News / Asia

American English Becoming More Popular in Former British Colony

American English Becoming More Popular in Former British Colonyi
X
October 30, 2013 4:50 AM
Hong Kong was a British colony for 156 years before reverting to Chinese control in 1997. In this city where English is still widely spoken and taught, many are now opting to learn American English.

American English Becoming More Popular in Former British Colony

Zlatica Hoke
Hong Kong was a British colony for 156 years before reverting to Chinese control in 1997. English is still widely spoken and taught today, but many are now opting to learn American English instead of the British variety.
 
Hong Kong resident Victor Chan’s children, who attend an English class on weekends, are learning to pronounce words the American way. Chan feels this is most advantageous for their future.
 
“I intend to send my sons to America for further study, so I choose American accent. American accent is better for their employment in Western countries,” explained Chan.
 
Nature EQ is one of a growing number of schools in Hong Kong offering American English classes.  When Frankie Ng opened the school 17 years ago, he had only 40 students. Today, the school works at maximum capacity with 350 attending.
 
“The sound of American English is so defined and clear, and easy to teach and to be understood,” said Ng.
 
However, the pupils seem to be less concerned with what is clear and more so with which style will be more useful.  
 
"I think [American English] is getting more and more important, and is maybe taking over the dominance of British English, so I'm willing to learn," said Sam Yu, a student at Nature EQ.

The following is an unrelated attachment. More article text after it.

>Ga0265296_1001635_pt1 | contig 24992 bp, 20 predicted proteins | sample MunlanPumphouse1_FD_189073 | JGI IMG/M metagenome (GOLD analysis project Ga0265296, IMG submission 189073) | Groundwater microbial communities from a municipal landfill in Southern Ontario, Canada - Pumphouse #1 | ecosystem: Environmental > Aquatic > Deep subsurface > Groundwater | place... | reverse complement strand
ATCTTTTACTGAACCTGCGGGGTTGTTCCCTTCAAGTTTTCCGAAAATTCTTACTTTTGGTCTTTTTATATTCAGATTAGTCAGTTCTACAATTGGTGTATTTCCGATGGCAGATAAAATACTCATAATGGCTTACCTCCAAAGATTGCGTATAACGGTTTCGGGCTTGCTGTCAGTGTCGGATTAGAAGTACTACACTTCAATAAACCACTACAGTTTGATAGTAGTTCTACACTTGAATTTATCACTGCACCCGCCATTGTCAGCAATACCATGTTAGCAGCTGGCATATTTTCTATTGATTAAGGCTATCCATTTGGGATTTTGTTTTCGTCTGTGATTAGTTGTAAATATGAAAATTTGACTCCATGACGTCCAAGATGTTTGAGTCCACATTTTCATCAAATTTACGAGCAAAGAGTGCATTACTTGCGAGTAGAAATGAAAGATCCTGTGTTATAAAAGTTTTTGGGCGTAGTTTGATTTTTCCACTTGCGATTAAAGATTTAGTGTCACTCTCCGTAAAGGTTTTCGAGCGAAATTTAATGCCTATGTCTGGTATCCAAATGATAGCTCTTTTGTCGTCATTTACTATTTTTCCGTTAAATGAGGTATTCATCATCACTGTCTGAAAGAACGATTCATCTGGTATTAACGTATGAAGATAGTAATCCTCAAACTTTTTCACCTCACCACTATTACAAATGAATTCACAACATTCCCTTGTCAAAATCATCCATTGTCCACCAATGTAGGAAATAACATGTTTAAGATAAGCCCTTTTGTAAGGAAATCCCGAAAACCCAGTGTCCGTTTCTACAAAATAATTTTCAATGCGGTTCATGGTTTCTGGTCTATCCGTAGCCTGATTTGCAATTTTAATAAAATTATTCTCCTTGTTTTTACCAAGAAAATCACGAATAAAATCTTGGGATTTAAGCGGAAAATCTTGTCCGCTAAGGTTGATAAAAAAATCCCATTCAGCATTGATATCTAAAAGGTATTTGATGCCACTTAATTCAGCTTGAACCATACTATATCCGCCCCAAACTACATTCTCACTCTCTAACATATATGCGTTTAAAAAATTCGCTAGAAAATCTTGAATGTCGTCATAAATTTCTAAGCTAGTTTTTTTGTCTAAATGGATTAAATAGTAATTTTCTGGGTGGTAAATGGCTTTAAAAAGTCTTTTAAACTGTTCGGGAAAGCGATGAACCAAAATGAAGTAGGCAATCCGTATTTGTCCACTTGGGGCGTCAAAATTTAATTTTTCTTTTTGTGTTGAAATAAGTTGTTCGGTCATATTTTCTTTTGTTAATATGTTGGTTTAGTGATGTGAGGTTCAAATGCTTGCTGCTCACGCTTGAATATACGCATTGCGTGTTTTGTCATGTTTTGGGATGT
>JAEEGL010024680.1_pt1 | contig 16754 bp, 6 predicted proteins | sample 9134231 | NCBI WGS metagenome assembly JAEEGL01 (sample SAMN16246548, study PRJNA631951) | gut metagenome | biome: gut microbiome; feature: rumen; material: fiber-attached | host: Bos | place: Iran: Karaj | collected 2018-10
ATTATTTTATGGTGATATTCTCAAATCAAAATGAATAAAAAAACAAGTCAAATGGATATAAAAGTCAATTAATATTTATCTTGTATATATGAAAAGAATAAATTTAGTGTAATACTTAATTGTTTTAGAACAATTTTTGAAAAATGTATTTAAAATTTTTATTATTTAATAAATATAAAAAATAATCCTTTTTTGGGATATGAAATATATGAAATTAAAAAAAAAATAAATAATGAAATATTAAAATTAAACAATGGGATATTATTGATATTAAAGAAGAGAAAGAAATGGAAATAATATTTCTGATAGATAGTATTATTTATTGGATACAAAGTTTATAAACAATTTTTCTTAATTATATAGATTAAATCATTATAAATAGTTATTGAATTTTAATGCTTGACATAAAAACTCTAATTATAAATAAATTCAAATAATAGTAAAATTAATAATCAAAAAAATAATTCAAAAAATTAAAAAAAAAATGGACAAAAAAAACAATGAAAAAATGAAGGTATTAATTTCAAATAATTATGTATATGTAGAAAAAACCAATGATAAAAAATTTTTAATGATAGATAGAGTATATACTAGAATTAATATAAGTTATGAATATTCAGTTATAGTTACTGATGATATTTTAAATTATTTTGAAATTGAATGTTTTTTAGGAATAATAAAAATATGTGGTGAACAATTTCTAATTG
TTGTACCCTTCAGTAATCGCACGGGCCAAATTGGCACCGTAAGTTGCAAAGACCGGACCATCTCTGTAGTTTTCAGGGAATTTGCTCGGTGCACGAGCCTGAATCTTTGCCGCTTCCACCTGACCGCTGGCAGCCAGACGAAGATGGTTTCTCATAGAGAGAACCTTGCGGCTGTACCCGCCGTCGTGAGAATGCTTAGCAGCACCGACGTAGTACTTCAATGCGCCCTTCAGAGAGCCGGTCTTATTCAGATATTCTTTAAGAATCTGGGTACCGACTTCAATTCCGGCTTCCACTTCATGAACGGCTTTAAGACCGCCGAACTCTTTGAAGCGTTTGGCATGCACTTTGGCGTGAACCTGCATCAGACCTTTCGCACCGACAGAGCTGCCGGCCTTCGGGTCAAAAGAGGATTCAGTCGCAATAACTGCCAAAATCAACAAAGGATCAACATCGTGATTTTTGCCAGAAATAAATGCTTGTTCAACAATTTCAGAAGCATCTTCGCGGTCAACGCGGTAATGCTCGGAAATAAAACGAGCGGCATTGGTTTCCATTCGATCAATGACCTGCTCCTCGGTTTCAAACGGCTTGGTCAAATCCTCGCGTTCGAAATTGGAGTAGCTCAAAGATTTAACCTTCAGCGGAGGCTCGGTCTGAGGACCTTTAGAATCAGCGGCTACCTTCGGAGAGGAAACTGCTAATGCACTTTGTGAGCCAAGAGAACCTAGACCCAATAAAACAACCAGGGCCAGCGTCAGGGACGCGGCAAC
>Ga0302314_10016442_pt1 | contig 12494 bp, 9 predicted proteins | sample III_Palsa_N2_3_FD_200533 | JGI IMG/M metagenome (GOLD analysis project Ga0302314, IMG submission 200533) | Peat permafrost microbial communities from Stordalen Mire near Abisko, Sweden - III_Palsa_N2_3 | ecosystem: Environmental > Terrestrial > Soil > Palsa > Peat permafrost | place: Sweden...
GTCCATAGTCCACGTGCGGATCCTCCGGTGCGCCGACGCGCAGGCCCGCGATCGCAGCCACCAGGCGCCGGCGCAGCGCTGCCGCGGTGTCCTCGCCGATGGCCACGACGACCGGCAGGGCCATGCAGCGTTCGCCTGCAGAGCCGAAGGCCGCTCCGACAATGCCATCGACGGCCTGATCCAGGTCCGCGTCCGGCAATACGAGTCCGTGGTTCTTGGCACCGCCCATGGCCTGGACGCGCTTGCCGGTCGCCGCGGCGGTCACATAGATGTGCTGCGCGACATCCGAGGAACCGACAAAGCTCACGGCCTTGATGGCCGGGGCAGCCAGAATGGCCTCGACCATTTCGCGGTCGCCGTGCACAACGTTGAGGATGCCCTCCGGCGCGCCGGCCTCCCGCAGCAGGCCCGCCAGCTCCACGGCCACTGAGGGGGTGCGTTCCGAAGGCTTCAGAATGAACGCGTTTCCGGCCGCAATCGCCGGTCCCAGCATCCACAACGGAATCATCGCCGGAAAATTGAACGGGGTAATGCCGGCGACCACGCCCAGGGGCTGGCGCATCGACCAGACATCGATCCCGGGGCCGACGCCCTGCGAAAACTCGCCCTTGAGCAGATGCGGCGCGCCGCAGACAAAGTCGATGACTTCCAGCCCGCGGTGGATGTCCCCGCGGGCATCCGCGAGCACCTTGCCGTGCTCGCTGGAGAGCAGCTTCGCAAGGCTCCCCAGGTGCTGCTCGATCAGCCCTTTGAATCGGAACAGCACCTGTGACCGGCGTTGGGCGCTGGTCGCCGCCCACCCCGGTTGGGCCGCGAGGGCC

In Hong Kong's Tseung Kwan O district, the "American English Workshop" has grown from 20 students a week when it opened a year ago to more than 180 today.
 
Public schools still primarily teach British English, but private language schools offering American English are growing in the former British colony.
 
Observers say American English is taking over across the world as the language of international business. The rise of American idiomatic expressions and the American accent in other areas is often ascribed to the world's increased exposure to American culture, especially through movies, videos, computer games and the Internet.
 
Language teachers in Hong Kong say wealthy Chinese mainlanders also help fuel the demand, crossing into Hong Kong for a wider choice of educational opportunities.  
 
But in the streets of Hong Kong, traditional British English still prevails.
 
"We can understand both, but for what we speak, we speak [with] the British accent," said one local woman.
 
"The British is better I think," commented a local man.
 
Meanwhile, as young people decide which style to study, a growing number want to learn American English.

You May Like

China May Be Biggest Winner From Ukraine Crisis

Missile sales, oil and gas shipments are among many areas that may drive Beijing and Moscow closer together in coming years More

Obama Faces Chaotic World, Limits of Power

Current foreign policy issues bring into focus challenges for US policymakers who are mindful of Americans' waning appetite for overseas military engagements More

SADC Meeting Lesotho Officials to Resolve Stalemate

Official says regional bloc has been engaged with leaders in Lesotho to resolve political disagreement that led to coup attempt More

This forum has been closed.
Comment Sorting
Comments
     
by: Yuki from: Japan
November 04, 2013 8:29 AM
Nowadays most people recognize English is worldwide language. So respecting each accent would be a key to communicate well, I think. For us Japanese, we usually learn American English at school but British pronunciation is way easier for Japanese than American one.(Personally, American one is easier for me)

Here's some detail:If you pronounce R sound with British accent, you don't have to roll up your tongue. We don't have the way of pronouncing in Japanese too. British people speak each word sharply, we also speak like that. We usually open up mouth wider to pronounce clearly. By contrast, American English is unnecessary to use cheek muscle not so strongly... After all, pick whichever you pronounce learn easier, more interesting, that would be important.

In Response